Catalytic Action 3: Business Alliance for Climate Change

The Executive of Manchester City Council- in effect the “Cabinet” of the 96 seat elected body- has recently accepted a report called the “Call to Action.

A London-based consultancy called “Beyond Green” wrote this report, which commits the Council to nine “catalytic actions.”

They are:

  1. World-leading neighbourhood regeneration

  2. Retrofitting Manchester’s civic heritage

  3. A business alliance for climate change

  4. Low carbon energy infrastructure

  5. Low carbon communities

  6. A climate-ready Local Development Framework

  7. The Manchester Prize

  8. Greening the City: i-Trees

  9. A green airport

We here at MCFly Towers think that these sorts of things go better with consultation. While we are waiting for the Council to announce just what it is going to do on this question, we will be posting one “catalytic action” per day on the MCFly blog, with a brief analysis. We invite the people of Manchester (and heck, why not beyond) to comment on these. We will pass on your comments to the Council.

That’s not to say the other parts of the report aren’t worthy of comment too- it’s just that we have to start somewhere, and here is as good a place as any…

“If we in Manchester are to shape the city so that it is fit to grow a low carbon economy and reap a competitive and first-mover advantage from doing so, business will need to be in the vanguard. Indeed, through forums such as the 100 Months Club and activities like the Environmental Business Pledge, business is already playing an important role.

“Often, business action on climate change and sustainability focuses on efforts to reduce factory and office waste and energy use, source supplies more sustainably, and change employee behaviour (for example by providing incentives and facilities for walking and cycling to work). This kind of in-house action is critical, with many small steps adding up to major carbon savings if widely adopted and will be an important part of business action on climate change in the City.

“The City Council wants to understand business views on this Call to Action. We want to understand what specific interventions Manchester business would like to see to support the realisation of a low carbon economy, including supportive policy changes, for example. We would like to examine with business the potential for coordinated procurement initiatives by large organisations across the public and private sectors to create a demand-pull on environmental technologies in Manchester. We would like business input on the potential of climate change as a signature aspect of Manchester’s brand – as the Chicago Climate Exchange has increasingly become associated with Chicago’s international brand. The City Council would like to engage and support business leaders to take the lead on climate change action. These businesses will provide the lead for others to follow and will agree a number of stretching and specific common commitments and actions.”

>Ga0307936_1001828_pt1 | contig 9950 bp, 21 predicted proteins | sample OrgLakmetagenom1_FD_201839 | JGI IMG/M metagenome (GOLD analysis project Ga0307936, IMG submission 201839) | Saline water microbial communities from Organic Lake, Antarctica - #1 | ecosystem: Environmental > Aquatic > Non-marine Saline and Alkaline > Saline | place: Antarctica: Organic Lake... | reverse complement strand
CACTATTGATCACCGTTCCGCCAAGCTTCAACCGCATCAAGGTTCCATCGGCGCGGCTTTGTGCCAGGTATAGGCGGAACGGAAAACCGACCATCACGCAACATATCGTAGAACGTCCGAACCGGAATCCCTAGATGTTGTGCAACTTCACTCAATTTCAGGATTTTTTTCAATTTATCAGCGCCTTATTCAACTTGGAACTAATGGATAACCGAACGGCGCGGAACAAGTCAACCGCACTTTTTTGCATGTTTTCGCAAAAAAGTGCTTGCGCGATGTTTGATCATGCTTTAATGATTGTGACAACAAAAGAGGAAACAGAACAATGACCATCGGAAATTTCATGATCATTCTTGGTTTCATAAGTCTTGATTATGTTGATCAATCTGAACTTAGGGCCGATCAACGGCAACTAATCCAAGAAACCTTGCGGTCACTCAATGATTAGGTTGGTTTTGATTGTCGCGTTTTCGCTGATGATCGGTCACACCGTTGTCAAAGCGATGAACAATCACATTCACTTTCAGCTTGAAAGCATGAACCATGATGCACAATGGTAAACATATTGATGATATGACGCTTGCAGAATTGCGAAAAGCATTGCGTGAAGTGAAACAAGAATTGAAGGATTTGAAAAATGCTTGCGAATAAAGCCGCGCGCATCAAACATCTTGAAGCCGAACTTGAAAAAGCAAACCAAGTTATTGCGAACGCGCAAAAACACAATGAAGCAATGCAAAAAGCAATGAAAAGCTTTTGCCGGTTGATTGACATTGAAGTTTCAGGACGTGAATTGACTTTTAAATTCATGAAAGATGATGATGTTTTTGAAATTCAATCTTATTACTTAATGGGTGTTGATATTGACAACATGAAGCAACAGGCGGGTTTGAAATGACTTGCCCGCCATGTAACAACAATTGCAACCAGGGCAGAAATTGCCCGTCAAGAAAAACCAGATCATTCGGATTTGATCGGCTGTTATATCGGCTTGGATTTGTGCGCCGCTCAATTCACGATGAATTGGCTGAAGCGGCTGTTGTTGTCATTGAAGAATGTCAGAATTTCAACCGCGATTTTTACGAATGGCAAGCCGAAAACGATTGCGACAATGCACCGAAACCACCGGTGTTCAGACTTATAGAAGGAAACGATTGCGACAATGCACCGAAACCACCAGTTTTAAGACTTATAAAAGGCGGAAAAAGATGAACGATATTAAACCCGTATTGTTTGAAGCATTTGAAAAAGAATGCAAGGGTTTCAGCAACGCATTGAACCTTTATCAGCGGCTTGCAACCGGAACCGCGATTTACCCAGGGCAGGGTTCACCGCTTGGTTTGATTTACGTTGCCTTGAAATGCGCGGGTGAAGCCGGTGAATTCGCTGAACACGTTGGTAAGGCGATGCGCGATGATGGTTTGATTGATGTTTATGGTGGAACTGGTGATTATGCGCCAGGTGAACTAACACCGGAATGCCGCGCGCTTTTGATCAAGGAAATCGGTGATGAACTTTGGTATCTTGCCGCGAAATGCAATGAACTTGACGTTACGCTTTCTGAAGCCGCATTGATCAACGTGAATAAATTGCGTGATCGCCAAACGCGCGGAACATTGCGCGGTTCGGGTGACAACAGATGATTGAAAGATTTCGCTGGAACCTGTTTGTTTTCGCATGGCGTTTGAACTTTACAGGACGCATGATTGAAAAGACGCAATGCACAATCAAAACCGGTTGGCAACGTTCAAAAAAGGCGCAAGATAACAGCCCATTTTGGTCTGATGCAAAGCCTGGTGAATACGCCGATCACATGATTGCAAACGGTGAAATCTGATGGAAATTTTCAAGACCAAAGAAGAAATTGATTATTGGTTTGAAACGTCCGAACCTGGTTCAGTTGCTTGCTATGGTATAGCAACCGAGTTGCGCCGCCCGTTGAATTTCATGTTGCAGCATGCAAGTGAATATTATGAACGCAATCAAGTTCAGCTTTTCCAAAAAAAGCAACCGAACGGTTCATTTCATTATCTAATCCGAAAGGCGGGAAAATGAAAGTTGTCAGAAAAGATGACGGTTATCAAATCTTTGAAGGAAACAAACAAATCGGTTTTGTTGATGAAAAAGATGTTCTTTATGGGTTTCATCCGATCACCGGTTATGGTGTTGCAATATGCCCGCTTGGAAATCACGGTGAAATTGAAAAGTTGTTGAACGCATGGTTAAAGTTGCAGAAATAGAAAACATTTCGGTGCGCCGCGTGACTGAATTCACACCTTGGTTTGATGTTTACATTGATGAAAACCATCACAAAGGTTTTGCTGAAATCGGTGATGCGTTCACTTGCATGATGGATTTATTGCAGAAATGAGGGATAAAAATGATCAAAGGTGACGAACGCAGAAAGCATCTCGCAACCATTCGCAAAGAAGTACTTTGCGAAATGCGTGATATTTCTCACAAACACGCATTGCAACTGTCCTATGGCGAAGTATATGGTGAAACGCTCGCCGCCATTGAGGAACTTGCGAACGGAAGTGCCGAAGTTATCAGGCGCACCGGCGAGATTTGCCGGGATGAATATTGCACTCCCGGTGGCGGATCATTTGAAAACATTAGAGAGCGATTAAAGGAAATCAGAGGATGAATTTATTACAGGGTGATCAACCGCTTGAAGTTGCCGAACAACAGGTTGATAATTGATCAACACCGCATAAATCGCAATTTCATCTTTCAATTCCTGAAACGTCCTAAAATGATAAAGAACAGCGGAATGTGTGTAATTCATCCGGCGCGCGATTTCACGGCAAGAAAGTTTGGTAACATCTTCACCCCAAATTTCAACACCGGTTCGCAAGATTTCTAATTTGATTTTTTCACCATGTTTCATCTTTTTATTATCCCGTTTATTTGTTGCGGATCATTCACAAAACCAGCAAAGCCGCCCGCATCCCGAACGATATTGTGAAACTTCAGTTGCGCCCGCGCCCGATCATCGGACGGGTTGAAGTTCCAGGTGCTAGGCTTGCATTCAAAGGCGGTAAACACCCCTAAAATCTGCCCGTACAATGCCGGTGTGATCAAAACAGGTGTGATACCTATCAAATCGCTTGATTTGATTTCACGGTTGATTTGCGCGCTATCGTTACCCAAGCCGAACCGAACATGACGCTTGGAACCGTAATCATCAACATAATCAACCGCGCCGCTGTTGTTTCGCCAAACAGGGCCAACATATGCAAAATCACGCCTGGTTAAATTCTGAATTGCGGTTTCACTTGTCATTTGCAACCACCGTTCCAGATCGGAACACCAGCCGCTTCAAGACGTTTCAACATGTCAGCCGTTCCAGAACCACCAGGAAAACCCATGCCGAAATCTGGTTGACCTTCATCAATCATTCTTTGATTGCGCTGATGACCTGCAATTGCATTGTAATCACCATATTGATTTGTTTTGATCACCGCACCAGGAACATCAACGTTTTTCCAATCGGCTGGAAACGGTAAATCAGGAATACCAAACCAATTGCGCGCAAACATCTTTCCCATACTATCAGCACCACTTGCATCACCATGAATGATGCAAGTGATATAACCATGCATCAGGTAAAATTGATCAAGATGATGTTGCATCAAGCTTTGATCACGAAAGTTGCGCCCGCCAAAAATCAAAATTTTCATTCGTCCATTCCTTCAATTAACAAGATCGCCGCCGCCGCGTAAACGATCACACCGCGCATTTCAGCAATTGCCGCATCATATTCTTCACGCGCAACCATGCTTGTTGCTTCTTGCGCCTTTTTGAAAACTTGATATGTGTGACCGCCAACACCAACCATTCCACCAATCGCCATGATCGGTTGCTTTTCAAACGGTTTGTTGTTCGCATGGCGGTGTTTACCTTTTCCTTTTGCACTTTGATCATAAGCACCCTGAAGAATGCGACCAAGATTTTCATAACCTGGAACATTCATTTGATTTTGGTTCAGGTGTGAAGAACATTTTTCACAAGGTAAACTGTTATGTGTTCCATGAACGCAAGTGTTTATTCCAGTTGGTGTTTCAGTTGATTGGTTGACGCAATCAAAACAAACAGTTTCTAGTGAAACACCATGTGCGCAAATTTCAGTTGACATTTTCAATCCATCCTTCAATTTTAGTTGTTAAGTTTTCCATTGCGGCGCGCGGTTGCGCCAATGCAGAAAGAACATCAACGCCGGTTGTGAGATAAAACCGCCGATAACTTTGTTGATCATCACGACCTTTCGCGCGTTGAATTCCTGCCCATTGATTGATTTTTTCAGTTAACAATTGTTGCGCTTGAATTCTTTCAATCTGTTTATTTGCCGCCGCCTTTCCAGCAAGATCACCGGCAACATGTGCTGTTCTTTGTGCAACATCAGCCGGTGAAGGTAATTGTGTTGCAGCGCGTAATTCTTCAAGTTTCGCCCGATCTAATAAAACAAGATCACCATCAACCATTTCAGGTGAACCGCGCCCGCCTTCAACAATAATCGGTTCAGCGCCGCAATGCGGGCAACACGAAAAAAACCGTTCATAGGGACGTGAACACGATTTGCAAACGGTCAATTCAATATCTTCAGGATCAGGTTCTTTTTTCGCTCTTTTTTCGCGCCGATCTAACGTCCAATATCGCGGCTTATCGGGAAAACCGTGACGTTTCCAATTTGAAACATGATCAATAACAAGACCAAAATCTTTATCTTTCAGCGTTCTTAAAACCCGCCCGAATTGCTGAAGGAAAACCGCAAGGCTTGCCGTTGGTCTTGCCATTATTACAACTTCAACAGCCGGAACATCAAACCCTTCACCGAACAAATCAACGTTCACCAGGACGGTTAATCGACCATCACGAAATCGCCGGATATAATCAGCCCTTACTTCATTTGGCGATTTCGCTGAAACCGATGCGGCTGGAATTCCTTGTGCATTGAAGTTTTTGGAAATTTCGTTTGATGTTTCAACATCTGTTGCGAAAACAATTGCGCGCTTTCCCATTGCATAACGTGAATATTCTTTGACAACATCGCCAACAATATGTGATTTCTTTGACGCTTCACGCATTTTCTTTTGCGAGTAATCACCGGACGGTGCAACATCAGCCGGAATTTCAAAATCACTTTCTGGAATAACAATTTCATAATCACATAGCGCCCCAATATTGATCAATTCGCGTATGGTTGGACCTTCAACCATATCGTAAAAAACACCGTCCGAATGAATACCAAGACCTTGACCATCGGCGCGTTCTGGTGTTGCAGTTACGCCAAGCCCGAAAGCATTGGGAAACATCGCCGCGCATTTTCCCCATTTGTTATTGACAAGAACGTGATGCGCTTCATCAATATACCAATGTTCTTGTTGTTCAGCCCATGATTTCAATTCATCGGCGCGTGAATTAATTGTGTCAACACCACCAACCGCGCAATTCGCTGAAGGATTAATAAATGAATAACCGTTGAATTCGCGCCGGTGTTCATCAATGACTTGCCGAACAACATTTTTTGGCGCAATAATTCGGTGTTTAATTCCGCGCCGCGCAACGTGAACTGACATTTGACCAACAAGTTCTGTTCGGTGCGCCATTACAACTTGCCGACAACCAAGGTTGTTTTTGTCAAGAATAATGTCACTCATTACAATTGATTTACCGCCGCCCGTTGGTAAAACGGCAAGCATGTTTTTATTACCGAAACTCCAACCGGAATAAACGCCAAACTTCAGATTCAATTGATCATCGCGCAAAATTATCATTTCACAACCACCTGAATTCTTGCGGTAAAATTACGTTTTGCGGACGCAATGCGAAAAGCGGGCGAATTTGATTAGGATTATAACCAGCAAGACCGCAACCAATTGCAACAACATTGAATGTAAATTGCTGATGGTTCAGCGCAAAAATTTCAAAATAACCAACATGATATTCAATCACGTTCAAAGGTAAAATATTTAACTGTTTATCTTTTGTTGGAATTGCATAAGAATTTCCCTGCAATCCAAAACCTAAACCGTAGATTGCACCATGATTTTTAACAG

Which is all well and good. There will be an entirely predictable spectrum of responses to this. Friends of the Earth will cautiously welcome it, the Green Party will say that there should be more focus on regulation, rather than expecting niceness from companies. Beyond that, the more hardline socialists etc will call for nationalisation etc. etc

I hope the council is well informed on the potential limits to these sorts of voluntary schemes. There is a recent excellent book edited by Dr. Rory Sullivan that it would be worth their while to read. It’s called “Corporate Responses to Climate Change.” You can read a review and an interview with Dr. Sullivan here.

Three other concerns are as follows-

1) won’t this simply duplicate work of groups like “Business in the Community” and various quangos like Envirolink Northwest etc etc?

2) There is surely a real danger that the proposed conference with an internationally recognised speaker (Al Gore more likely than James Hansen, I’d guess) for later will simply add to emissions and public cynicism that the Council is doing more talking than doing.

3) There are no direct impacts on C02 reductions from this catalytic action, by the Council’s own admission! (see box on page 47 of the report)

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Below the surface...
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